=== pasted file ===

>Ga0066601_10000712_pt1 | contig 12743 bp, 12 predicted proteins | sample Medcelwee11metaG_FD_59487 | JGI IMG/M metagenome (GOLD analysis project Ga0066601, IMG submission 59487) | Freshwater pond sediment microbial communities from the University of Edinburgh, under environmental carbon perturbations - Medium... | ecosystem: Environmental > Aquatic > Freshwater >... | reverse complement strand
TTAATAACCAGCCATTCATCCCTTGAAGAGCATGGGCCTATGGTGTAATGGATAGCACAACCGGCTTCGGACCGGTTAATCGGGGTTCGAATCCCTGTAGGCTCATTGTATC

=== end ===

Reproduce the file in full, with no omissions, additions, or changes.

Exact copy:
>Ga0066601_10000712_pt1 | contig 12743 bp, 12 predicted proteins | sample Medcelwee11metaG_FD_59487 | JGI IMG/M metagenome (GOLD analysis project Ga0066601, IMG submission 59487) | Freshwater pond sediment microbial communities from the University of Edinburgh, under environmental carbon perturbations - Medium... | ecosystem: Environmental > Aquatic > Freshwater >... | reverse complement strand
TTAATAACCAGCCATTCATCCCTTGAAGAGCATGGGCCTATGGTGTAATGGATAGCACAACCGGCTTCGGACCGGTTAATCGGGGTTCGAATCCCTGTAGGCTCATTGTATC